Families 'resorting to stealing baby formula due to cost of living crisis’, government warned

NORTHWICH, ENGLAND - JULY 06: Baby formula sits on display in a Tesco supermarket on July 06, 2022 in Northwich, England. The British Retail Consortium recently said food manufacturers and supermarkets are having to pass on some of the cost of soaring raw materials to consumers, leading to the price of basic goods throughout the UK rising at the fastest pace since September 2008. Fresh food prices increased by 6% in the year to June 2022 coupled with an increase in inflation, and fuel and energy prices to create a cost of living crisis.  This is leading to millions of low-income households going without essentials items, falling behind on bills and taking on debt. (Photo by Christopher Furlong/Getty Images)
Baby formula sits on display in a Tesco supermarket alongside a warning that security guards are on patrol. (Getty)

Desperate families are being forced to steal baby formula because of rapidly rising prices, the government has been told.

Inflation in the UK has hit the highest levels recorded in decades, with prices rising by 9.1% in the year to May 2022.

Speaking in the House of Commons, SNP MP Alison Thewliss claimed families are now resorting to stealing baby formula so that they can feed their children.

Prices are rising at the fastest rate seen in decades (Yahoo News UK/Flourish)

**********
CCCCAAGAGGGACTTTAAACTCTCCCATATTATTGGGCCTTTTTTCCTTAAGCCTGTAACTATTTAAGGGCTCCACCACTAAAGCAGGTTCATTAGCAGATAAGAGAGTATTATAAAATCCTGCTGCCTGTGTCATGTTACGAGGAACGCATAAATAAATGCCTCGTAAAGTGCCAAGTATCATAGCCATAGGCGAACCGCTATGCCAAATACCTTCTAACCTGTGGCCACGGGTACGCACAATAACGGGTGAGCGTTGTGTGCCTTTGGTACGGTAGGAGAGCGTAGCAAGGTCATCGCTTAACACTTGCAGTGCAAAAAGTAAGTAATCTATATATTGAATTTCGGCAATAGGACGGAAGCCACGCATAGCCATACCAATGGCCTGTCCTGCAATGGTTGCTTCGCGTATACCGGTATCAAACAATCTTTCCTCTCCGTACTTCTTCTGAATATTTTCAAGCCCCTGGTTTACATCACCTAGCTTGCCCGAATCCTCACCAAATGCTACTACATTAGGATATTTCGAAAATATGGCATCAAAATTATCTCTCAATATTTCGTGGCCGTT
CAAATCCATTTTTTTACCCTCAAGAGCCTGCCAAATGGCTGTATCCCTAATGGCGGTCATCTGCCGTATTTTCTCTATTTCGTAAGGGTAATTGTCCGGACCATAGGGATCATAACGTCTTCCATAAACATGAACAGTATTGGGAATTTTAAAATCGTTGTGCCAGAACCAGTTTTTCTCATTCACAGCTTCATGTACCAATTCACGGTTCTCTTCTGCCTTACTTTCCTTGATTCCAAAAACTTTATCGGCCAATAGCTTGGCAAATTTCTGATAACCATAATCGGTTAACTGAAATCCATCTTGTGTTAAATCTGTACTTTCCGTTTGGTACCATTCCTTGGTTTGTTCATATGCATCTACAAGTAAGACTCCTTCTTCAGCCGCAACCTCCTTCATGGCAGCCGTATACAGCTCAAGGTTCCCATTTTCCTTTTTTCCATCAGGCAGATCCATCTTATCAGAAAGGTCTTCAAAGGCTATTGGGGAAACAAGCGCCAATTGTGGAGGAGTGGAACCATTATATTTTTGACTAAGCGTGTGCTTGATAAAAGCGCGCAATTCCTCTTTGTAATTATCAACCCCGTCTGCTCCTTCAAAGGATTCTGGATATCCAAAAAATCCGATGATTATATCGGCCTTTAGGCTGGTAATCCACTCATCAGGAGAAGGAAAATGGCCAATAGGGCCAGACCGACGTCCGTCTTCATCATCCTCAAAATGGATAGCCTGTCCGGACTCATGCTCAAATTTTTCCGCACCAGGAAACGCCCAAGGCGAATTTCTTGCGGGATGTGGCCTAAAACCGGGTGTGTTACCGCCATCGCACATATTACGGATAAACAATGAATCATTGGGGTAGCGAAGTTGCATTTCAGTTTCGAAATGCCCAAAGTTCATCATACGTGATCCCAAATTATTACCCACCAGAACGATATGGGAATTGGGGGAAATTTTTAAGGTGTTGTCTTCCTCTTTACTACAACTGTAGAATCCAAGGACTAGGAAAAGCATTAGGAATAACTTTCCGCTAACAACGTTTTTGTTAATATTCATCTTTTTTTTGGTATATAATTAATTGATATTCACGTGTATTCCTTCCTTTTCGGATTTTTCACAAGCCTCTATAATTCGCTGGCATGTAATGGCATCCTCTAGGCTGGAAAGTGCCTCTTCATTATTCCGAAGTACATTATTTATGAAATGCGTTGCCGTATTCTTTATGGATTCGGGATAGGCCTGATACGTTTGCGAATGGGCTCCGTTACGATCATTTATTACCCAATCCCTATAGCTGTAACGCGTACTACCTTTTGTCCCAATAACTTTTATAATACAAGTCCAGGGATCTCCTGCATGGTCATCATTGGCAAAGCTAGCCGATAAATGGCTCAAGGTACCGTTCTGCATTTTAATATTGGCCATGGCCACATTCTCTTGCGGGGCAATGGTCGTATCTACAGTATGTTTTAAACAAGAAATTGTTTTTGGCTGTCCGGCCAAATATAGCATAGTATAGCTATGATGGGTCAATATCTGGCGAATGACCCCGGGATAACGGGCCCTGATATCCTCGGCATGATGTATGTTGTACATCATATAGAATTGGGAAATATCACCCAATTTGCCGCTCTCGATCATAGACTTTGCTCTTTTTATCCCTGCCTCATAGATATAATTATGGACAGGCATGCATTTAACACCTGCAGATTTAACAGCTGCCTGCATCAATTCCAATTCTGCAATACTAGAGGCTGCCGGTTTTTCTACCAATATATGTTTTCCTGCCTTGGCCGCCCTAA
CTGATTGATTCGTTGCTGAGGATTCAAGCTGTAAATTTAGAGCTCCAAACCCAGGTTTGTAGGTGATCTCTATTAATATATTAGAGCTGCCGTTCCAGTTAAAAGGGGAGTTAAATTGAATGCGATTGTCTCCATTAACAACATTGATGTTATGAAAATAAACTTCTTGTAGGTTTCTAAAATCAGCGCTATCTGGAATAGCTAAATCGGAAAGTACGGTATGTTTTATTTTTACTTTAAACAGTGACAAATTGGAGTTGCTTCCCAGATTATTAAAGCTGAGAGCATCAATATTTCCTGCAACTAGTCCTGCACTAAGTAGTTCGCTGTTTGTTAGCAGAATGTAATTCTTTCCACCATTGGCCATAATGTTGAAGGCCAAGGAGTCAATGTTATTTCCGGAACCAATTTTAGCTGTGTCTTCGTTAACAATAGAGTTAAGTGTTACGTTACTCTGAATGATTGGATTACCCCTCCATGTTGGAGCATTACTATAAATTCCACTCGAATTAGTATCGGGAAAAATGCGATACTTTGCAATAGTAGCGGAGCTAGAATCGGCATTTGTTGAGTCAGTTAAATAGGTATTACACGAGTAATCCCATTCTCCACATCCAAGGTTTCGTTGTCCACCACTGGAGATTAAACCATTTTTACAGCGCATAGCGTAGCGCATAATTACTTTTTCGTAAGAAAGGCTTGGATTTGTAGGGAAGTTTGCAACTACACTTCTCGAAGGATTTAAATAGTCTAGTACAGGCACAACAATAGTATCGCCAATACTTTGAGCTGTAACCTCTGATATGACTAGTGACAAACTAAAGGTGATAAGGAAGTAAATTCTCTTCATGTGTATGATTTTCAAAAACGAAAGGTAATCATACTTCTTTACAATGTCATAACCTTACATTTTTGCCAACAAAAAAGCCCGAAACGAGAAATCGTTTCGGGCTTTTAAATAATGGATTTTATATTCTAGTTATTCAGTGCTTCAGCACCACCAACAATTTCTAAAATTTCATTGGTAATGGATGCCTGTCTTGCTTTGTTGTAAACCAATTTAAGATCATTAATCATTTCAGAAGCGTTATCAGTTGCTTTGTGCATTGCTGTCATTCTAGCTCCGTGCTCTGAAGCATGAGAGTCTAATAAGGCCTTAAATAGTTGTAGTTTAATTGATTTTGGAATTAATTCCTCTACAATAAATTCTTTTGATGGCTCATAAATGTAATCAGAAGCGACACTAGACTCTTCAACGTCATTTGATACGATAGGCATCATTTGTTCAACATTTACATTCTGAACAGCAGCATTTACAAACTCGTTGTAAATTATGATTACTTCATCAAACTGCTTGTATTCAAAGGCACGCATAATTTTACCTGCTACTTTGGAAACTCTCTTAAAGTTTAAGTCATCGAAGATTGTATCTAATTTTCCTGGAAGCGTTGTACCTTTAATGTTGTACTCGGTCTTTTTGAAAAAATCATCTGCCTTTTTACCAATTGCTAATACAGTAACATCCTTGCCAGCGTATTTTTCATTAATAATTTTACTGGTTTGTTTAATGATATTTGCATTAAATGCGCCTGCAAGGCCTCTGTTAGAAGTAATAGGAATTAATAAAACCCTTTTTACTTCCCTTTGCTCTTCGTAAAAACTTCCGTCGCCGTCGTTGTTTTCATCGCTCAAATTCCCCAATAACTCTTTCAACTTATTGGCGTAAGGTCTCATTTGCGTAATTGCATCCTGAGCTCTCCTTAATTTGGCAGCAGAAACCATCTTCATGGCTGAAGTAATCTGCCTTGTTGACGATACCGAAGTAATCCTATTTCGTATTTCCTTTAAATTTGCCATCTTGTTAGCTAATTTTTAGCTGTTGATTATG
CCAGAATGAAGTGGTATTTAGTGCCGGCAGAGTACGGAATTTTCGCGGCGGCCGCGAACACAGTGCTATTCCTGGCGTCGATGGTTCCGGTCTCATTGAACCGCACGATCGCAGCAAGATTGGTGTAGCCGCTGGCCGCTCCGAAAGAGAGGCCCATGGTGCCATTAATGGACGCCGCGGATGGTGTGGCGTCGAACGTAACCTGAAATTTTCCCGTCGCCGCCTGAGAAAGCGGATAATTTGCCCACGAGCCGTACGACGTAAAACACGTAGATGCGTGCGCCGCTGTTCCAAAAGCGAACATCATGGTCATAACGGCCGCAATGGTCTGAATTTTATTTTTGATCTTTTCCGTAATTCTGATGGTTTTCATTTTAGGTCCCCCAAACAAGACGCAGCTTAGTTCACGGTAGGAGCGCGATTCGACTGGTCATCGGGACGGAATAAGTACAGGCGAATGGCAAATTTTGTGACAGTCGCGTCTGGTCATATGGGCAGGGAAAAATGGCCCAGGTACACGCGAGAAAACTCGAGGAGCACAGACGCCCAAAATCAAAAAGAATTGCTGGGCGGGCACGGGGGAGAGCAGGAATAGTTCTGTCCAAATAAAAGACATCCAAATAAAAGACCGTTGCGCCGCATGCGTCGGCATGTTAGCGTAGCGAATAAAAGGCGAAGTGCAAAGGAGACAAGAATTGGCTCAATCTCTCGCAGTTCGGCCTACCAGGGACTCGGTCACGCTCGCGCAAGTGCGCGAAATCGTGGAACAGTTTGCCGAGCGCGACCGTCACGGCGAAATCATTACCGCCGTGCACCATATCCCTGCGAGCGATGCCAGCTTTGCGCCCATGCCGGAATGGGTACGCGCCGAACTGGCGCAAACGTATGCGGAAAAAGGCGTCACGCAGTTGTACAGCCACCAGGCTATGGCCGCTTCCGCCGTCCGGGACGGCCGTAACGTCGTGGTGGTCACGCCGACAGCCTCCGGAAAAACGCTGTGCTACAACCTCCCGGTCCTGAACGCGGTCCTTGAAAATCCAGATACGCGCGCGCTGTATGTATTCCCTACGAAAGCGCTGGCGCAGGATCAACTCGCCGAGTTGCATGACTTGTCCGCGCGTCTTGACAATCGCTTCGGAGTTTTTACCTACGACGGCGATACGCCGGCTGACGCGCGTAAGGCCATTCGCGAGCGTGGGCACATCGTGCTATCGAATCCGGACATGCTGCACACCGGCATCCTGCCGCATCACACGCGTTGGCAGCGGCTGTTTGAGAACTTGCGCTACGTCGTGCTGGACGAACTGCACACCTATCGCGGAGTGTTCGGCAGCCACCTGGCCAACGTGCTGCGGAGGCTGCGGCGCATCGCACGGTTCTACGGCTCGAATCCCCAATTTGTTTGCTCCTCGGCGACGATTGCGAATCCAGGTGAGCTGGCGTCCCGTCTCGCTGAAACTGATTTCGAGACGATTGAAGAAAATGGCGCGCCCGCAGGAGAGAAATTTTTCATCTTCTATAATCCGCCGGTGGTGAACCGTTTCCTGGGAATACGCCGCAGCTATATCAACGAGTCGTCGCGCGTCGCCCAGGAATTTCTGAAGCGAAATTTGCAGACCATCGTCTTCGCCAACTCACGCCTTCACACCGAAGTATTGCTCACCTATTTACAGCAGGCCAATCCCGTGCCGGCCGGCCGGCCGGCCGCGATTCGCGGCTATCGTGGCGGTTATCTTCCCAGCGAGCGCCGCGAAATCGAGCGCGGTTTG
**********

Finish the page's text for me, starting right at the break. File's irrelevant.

Prices are rising at the fastest rate seen in decades. (Yahoo News UK/Flourish)

Thewliss said: “One of the most worrying increases in food prices is for infant formula, some of which is now so expensive it is security tagged and kept behind the till because families have resorted to stealing it.

“What is the government doing to make sure that infant formula is available to families who need it? Because at this price many cannot afford it at all.”

Watch: Protesters block motorway in stand against cost of fuel

Cabinet office minister Kit Malthouse say that the government were “monitoring prices very closely”, highlighting further government support for those on benefits.

He added: “We have put something like £37bn now into the system to assist families but we constantly keep these things under review and will act if needed.”

Packs of Lurpak at �7.25 on the shelves at Sainsbury's in Ashford as Boris Johnson has ordered ministers to hold regular press conferences on efforts to counter the rising cost of living. Picture date: Tuesday July 5, 2022.
Dairy prices have risen in recent weeks as the cost of living crisis takes hold. (PA)

In response to the cost-of-living crisis, the government is giving a £650 to struggling families in receipt of certain means-tested benefits.

The first payment of £326 is being given out on Thursday, with the second payment of £324 scheduled for the autumn.

Speaking after the debate in parliament, Thewliss criticised the government's response to her concerns.

She said: “The increasing cost of infant formula is a real issue for many families right now – it’s an essential that they simply cannot cut back on.

“The response from Kit Malthouse lacks urgency. The UK government must act now to ensure families who need infant formula can afford to access it.

“A good start would be increasing the money available to families, as Scotland has done through the Scottish child payment, and scrapping the two-child limit in universal credit, which now affects 359,000 households and 1.3 million children.”

Concerns have been raised that the government's cost of living support may not be sufficient after analysts predicted another steep rise in energy costs this winter.

According to Cornwall Insights, the energy price cap could soar to £3,200 next time it is reviewed, a significant increase compared to previous forecasts.